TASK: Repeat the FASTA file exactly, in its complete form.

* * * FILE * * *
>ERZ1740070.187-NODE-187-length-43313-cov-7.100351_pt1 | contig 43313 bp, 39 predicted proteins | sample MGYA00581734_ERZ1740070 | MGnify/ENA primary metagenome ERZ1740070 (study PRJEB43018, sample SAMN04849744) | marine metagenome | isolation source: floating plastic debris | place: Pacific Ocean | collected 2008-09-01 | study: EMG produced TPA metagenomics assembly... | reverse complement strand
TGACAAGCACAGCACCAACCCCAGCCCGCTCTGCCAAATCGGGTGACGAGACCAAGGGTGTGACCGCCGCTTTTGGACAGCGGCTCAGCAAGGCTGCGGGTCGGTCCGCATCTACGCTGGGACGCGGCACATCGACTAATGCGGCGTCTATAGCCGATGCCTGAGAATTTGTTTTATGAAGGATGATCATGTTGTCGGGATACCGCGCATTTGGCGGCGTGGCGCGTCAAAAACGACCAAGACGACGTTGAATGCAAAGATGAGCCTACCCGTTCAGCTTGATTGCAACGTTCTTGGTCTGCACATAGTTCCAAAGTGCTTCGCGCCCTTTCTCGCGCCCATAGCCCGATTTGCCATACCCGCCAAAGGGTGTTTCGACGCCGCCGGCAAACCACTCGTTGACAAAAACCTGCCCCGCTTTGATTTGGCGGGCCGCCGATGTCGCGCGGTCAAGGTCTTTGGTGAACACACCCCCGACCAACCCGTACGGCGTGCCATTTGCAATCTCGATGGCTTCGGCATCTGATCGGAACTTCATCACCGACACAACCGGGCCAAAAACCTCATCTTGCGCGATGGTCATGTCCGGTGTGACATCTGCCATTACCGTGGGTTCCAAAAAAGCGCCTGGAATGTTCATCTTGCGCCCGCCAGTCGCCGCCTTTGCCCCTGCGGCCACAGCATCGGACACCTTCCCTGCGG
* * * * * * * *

>ERZ1740070.187-NODE-187-length-43313-cov-7.100351_pt1 | contig 43313 bp, 39 predicted proteins | sample MGYA00581734_ERZ1740070 | MGnify/ENA primary metagenome ERZ1740070 (study PRJEB43018, sample SAMN04849744) | marine metagenome | isolation source: floating plastic debris | place: Pacific Ocean | collected 2008-09-01 | study: EMG produced TPA metagenomics assembly... | reverse complement strand
TGACAAGCACAGCACCAACCCCAGCCCGCTCTGCCAAATCGGGTGACGAGACCAAGGGTGTGACCGCCGCTTTTGGACAGCGGCTCAGCAAGGCTGCGGGTCGGTCCGCATCTACGCTGGGACGCGGCACATCGACTAATGCGGCGTCTATAGCCGATGCCTGAGAATTTGTTTTATGAAGGATGATCATGTTGTCGGGATACCGCGCATTTGGCGGCGTGGCGCGTCAAAAACGACCAAGACGACGTTGAATGCAAAGATGAGCCTACCCGTTCAGCTTGATTGCAACGTTCTTGGTCTGCACATAGTTCCAAAGTGCTTCGCGCCCTTTCTCGCGCCCATAGCCCGATTTGCCATACCCGCCAAAGGGTGTTTCGACGCCGCCGGCAAACCACTCGTTGACAAAAACCTGCCCCGCTTTGATTTGGCGGGCCGCCGATGTCGCGCGGTCAAGGTCTTTGGTGAACACACCCCCGACCAACCCGTACGGCGTGCCATTTGCAATCTCGATGGCTTCGGCATCTGATCGGAACTTCATCACCGACACAACCGGGCCAAAAACCTCATCTTGCGCGATGGTCATGTCCGGTGTGACATCTGCCATTACCGTGGGTTCCAAAAAAGCGCCTGGAATGTTCATCTTGCGCCCGCCAGTCGCCGCCTTTGCCCCTGCGGCCACAGCATCGGACACCTTCCCTGCGG